Because of their relaxed atmospheres, intimate size, and culture of honoring artists, cafes encouraged mixing of audiences and artists. there was literally no backstage for the performers to retreat to, so they were generally accessible to audience members who wanted to meet them. This may not sound like much, but it was, especially as it allowed audience members and performers to circumvent many of the race and class boundaries that were prevalent in the 1950s and early 1960s, when, even in northern cities, black performers were often discouraged from interacting with white patrons in places like nightclubs and cabarets.

See also: Can You Open K-Cups and Use Them in Regular Coffee Makers?

furthermore, even before kingston trio’s 1958 mega-hit “tom dooley” inspired the rise of commercial folk, coffeehouses were “in”. They were places that defied the conservative blandness of Eisenhower’s 1950s America. especially for many younger Americans, folk music was their rebellion against middle-class life. where else could middle class suburban kids talk to African American sharecroppers in Mississippi or Appalachian Mountaineers about the powerful music they all loved?

The small size of coffeehouses and the lack of liquor and dancing meant that in most cities, coffeehouse owners or organizers did not need to obtain formal cabaret licences, liquor licenses or dancehall licences. (Though this wasn’t true in New York, which is why pay-what-you-wish “basket houses” were so popular in Greenwich Village.)

Although few of the early coffee shops charged admission, the owners often made quite a bit of money selling food and drink. however, performers were less well funded. Although artists usually received some payment, at least from donation baskets or hats passed, that amount could be extremely modest, especially for local artists. it became traditional for artists to receive at least part of their pay as free or discounted food and drink.

out of town touring artists can expect a little longer as payment. today, touring artists typically receive a modest guarantee and additional money if they attract a large audience. however, their cash payment is often supplemented by other, less structured, but expected support. for example, cafeteria owners or workers are typically expected to provide lodging, food, and local transportation for touring artists. These “add-ons” continue to be an important part of the economic underpinnings of today’s coffeehouse circuit, but they also create a wonderful sense of community. this leads to deeper and more extended interactions between touring professional musicians, local semi-professional musicians, and fans. creates a very personal artist-audience relationship that does not exist in many other forms of contemporary art.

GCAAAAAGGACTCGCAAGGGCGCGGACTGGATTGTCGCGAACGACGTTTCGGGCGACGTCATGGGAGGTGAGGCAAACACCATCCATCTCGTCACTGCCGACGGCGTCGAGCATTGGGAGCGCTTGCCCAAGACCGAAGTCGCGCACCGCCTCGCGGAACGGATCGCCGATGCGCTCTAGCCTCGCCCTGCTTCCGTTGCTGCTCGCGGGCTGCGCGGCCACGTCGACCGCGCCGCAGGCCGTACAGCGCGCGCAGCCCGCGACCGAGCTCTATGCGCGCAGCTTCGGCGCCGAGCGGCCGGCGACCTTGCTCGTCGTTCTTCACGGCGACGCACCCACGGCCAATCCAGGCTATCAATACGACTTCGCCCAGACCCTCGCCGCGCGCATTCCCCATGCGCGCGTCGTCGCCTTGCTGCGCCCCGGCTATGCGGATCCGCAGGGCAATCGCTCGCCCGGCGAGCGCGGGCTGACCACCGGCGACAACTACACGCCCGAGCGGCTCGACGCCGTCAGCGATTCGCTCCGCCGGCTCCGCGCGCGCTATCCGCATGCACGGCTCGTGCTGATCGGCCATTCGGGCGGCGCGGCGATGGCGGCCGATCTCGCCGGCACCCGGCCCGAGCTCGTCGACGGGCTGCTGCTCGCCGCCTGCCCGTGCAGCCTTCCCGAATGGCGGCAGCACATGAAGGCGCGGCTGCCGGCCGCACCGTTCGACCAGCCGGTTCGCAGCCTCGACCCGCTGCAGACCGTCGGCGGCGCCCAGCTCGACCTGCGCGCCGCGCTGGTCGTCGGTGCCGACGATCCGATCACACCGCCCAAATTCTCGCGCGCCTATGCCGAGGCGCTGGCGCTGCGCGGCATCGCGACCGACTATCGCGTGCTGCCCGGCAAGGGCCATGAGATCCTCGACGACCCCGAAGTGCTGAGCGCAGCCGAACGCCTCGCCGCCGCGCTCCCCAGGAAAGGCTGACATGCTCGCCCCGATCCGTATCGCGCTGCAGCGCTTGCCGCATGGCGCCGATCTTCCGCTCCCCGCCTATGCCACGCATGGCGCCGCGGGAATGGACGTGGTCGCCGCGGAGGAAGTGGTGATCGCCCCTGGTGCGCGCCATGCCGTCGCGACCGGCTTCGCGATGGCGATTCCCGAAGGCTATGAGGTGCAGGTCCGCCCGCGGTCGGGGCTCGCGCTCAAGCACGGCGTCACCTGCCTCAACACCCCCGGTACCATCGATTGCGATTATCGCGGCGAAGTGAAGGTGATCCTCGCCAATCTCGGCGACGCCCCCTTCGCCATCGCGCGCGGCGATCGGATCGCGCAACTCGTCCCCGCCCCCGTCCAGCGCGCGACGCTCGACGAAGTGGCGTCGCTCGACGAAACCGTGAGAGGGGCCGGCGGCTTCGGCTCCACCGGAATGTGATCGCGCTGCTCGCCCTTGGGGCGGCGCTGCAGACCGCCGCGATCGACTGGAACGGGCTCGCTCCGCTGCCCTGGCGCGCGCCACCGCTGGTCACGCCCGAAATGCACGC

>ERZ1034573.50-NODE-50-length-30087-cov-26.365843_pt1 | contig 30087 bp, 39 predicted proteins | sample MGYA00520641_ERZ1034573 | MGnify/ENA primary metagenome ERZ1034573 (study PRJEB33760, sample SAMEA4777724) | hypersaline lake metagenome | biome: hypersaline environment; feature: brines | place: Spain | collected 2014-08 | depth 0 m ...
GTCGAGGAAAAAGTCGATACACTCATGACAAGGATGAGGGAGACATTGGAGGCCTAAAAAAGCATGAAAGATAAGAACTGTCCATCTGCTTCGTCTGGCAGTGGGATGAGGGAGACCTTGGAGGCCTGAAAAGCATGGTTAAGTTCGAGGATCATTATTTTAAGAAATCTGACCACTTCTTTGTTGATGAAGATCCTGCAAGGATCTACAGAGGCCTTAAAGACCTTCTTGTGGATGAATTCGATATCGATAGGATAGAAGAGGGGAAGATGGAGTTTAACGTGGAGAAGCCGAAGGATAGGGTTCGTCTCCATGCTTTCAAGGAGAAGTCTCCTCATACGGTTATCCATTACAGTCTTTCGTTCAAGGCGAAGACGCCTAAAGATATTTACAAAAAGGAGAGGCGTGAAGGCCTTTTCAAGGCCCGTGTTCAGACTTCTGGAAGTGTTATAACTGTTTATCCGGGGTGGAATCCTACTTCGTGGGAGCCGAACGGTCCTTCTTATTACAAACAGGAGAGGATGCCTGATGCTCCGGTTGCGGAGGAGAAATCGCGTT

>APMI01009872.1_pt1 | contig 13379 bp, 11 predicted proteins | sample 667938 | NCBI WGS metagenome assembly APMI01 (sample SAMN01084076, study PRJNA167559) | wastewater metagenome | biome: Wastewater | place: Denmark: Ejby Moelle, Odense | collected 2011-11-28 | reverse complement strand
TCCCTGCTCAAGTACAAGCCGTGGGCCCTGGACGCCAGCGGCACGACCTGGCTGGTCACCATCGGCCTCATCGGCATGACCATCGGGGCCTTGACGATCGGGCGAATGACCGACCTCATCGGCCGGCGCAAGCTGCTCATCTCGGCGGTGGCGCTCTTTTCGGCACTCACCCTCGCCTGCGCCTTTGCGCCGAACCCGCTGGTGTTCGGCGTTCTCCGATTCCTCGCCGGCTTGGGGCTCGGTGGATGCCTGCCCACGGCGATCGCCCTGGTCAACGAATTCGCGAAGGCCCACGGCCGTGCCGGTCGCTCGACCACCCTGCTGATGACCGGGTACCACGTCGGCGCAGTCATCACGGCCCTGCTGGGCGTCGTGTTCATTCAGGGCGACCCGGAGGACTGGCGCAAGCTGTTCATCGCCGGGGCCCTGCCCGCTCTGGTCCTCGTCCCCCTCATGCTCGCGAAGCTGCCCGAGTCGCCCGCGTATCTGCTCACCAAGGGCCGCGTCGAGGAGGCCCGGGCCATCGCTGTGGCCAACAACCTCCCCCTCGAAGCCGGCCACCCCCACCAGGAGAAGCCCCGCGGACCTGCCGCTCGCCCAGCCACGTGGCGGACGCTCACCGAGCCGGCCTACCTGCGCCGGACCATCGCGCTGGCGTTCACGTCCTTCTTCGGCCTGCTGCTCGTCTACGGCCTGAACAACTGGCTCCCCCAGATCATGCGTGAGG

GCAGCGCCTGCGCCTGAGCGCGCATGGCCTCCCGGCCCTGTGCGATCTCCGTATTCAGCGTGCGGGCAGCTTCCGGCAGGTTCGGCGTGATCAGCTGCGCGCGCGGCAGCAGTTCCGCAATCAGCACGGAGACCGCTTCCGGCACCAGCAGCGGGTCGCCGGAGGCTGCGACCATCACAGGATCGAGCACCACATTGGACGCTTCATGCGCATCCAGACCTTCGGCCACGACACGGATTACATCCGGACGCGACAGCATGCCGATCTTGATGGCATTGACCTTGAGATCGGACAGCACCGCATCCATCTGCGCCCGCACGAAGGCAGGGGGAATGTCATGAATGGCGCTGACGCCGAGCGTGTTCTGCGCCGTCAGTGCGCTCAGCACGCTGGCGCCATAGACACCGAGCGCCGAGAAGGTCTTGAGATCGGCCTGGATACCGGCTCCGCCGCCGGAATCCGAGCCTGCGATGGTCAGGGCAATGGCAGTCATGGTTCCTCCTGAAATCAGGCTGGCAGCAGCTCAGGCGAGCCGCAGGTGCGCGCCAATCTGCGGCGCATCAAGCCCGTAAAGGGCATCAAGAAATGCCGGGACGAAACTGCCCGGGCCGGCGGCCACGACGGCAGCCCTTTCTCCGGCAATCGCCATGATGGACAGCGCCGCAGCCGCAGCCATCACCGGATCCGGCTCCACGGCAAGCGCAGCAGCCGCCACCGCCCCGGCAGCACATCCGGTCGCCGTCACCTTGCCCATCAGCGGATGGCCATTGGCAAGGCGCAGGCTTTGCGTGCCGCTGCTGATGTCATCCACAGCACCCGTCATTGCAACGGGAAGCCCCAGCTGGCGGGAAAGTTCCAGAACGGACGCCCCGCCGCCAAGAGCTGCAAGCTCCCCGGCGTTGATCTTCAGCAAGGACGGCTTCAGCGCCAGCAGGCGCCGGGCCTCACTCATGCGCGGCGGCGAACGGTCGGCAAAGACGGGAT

This informal but essential business arrangement allows artists on the coffeehouse circuit to make a living at least nominally. Today, the economics of touring, whether alone or with a small band, means that you not only have to play some well-paying gigs, which often take place on weekends in concert halls and theaters, but that you also have to avoid losing money on the nights between their biggest concerts. that’s why even the best-known artists are usually happy to play in coffee shops.

Cafés, with their informal atmospheres and generally sympathetic audiences, provide an excellent entry point for new talent: a portal where emerging artists can hone their craft, whether they’re performing strictly traditional material or sampling their own songs . as the trinity backstage coffeehouse in santa barbara, california explains on its website, it features “…the best artists you’ve never heard of.”

Finally and most importantly, what coffee shops did historically and what they continue to do today is create local communities around music. Most venues host concerts or open mic nights at least one night a week, and these are usually not short nights. to operate, cafeterias must rely on significant commitments of time and effort from their largely volunteer staff. however, for those who are involved in their operation or acting in them, cafes are a central and very significant part of their lives.

See also: Blended Coffee Frappe